Finally, emergency managers should also make themselves aware of the Centre for Critical Infrastructure Protection (CCIP), and consider signing up for vulernability alert emails. These are sent out for critical advisories associated with information security risks, and can be good prompts for getting in touch with IT, and making sure that your systems are patched and up-to-date.
Update 2009-01-27: I see that the Manager of the CCIP went public yesterday saying the CCIP advised MOH of the security patch in October. The real question is whether the Ministry has custom applications installed on all its systems (e.g. including clients), or if they are just talking about server applications. If most of the desktops are only running Office and a groupware application such as Outlook or Notes, then they should have been able to be relatively easily patched before December. It is well recognised that patching servers running legacy applications takes longer to test for complications before deploying patches.
After hearing about one of our GPS Society members losing their data in a computer malfunction tonight, I’ve decided to sit down and flesh out some thoughts on developing a good backup strategy for your computer(s). This is one of those get a round ‘tuit posts that I’ve been meaning to do after seeing people caught by HD failures on the Digital Photography School forums.
The topic of developing a good backup strategy for your computer surely makes most peoples eyes glaze over. It is decidedly unsexy until such time as you need it. Of course, by then it is too late. I’m hoping to combine some of my IT, risk and emergency knowledge to provide some insight into develop a suitably robust backup strategy.
If the consequence is lost data, what are the risks?
When developing a backup strategy, it is important to have a good understanding of how data can be lost – the risks – so that we can create a simple yet comprehensive plan to backup our data that accommodates the many different ways data can disappear.
So, lets pick a few. I’ve named them L1-L5 where ‘L’ is for loss.
- L1 Loss of computer (e.g. theft, smoke or water damage; electrical surge from computer power supply)
- L2 Filesystem accidents – formatting of filesystem, deletion of files, data corruption
- L3 Malicious software – formatting, deletion, or encryption of files with an unknown key (e.g. encrypt and extort)
- L4 Mechanical failure of the hard drive (the dreaded clunking sounds)
- L5 Loss of home containing computer (e.g. fire, earthquake, flood, landslide)
Whilst not comprehensive, this includes a good range of different issues we may face where a backup would be very handy and save us a lot of time, and potentially money. If we can come up with something that protects us from these losses, we should be doing pretty well.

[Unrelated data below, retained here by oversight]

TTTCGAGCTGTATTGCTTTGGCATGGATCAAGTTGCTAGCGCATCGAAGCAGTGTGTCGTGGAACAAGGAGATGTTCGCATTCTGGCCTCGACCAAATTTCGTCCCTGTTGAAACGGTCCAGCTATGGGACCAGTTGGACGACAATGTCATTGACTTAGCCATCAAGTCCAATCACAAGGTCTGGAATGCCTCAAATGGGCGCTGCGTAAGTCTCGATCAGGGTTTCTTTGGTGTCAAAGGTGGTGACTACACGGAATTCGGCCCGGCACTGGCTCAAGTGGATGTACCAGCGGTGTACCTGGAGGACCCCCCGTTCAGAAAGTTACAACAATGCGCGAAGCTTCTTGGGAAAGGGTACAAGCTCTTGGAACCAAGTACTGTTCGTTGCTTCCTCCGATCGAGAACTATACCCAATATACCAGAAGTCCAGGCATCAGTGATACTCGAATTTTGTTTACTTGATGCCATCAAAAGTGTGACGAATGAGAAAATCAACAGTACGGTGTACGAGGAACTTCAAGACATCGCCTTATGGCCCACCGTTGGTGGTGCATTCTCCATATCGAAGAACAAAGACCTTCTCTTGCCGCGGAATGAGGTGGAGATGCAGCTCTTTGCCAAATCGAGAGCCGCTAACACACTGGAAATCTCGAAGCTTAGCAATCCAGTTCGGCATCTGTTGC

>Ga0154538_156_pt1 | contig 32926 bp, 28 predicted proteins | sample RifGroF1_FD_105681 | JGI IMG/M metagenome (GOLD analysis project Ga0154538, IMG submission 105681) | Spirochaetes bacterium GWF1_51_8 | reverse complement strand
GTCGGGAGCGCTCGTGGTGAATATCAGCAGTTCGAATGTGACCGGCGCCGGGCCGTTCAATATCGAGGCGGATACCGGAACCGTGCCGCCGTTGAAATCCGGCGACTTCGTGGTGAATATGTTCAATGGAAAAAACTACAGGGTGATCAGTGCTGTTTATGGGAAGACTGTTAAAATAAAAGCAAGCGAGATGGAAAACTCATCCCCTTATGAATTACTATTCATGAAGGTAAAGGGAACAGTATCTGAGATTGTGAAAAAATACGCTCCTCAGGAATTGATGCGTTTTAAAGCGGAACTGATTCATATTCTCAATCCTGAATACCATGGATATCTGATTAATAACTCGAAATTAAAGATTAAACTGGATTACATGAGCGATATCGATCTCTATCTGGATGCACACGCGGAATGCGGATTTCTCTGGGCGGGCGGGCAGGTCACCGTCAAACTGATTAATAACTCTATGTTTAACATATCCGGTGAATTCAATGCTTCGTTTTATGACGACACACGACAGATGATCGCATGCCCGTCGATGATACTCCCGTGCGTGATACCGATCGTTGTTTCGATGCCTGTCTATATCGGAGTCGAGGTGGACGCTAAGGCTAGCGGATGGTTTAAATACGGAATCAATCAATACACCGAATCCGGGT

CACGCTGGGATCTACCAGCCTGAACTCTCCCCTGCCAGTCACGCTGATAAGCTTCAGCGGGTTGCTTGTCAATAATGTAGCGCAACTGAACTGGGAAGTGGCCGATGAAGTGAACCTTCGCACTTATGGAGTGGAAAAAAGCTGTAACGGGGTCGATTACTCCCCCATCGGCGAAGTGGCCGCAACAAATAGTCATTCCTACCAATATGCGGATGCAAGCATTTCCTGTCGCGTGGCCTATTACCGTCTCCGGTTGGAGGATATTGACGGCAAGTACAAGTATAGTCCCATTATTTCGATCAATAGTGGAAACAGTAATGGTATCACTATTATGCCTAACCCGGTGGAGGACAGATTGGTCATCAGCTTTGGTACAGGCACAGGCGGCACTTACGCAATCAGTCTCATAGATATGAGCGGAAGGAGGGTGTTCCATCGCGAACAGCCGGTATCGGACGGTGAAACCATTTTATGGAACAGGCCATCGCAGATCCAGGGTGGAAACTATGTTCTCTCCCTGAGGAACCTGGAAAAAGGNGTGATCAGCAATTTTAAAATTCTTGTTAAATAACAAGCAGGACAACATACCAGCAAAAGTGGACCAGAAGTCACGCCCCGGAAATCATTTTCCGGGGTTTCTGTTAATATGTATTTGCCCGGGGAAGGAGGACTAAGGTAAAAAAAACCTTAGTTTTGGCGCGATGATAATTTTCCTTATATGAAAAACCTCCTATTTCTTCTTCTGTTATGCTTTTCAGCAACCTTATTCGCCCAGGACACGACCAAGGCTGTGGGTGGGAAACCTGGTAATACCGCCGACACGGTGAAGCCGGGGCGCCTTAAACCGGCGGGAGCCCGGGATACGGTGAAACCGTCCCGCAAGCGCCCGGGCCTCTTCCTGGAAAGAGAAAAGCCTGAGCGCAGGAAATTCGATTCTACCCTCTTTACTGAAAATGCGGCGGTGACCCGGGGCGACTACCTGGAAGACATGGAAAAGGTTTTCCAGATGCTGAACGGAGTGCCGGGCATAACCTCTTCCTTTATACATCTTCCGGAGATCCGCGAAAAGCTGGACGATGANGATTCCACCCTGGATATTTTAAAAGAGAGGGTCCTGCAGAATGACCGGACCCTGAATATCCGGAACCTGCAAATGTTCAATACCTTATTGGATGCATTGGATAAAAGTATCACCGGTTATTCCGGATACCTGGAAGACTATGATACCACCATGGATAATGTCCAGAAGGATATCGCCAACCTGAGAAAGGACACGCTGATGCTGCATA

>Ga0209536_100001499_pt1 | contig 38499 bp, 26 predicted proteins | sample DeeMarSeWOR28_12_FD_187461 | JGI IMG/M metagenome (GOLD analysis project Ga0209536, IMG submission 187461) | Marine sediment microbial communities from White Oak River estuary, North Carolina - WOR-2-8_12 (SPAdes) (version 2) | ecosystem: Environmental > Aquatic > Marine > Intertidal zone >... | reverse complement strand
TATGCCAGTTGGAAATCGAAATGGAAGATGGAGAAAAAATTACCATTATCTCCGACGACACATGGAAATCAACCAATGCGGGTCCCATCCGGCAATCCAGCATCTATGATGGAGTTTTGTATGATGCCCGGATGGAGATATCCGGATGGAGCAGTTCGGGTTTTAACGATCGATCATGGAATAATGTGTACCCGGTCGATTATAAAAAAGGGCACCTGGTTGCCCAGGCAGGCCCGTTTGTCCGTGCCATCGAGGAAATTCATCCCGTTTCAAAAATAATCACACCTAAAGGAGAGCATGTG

What we need to do now, is look at various means available to backup data, and then create a quick matrix comparing each type of backup, and which losses it may/may not protect us from.
Firstly, let’s identify a number of backup solutions.
- S1 Backup to CD/DVD/HD and store on site
- S2 Backup to external HD on site
- S3 Backup to internal HD
- S4 Backup to other computer at home
- S5 Backup to Internet (service or web host)
- S6 Backup to CD/DVD and store off site
- S7 Backup to HD and store off site
Now, all these solutions are not equal. What we need to investigate now is which type of loss a given backup solution can protect against. I’ve created a sample table below to give you some idea of how it all comes together.
We start with a grid comparing types of loss and solutions. A green box means the solution generally prevents that type of loss, and red box that it generally doesn’t protect, and an orange one means that it may provide some protection.
Next, we compare solutions with various costs and constraints – in this grid green means it isn’t really a cost/constraint, red means it is a cost/constraint, and again, orange means it might be a cost/constraint.
In this example matrix, two points stand out.
- backing up to an internal hard drive does not provide much protection against data loss
- quite a few backup solutions do not protect against major losses such as the loss of a home from fire.
Additionally, every backup solution has a number of costs and/or constraints on its operation. The next step has been to add some cells that identify some of the more common costs and constraints associated with each solution.
What we can see is that there is no single perfect solution. We could extend this further and add a grid outlining some of the benefits of each backup solution – they all have some – and this would also further educate us in the development of our backup strategy.
Now, we’ll use this grid to look at selecting a couple of complementary backup solutions that avoid each others weakness.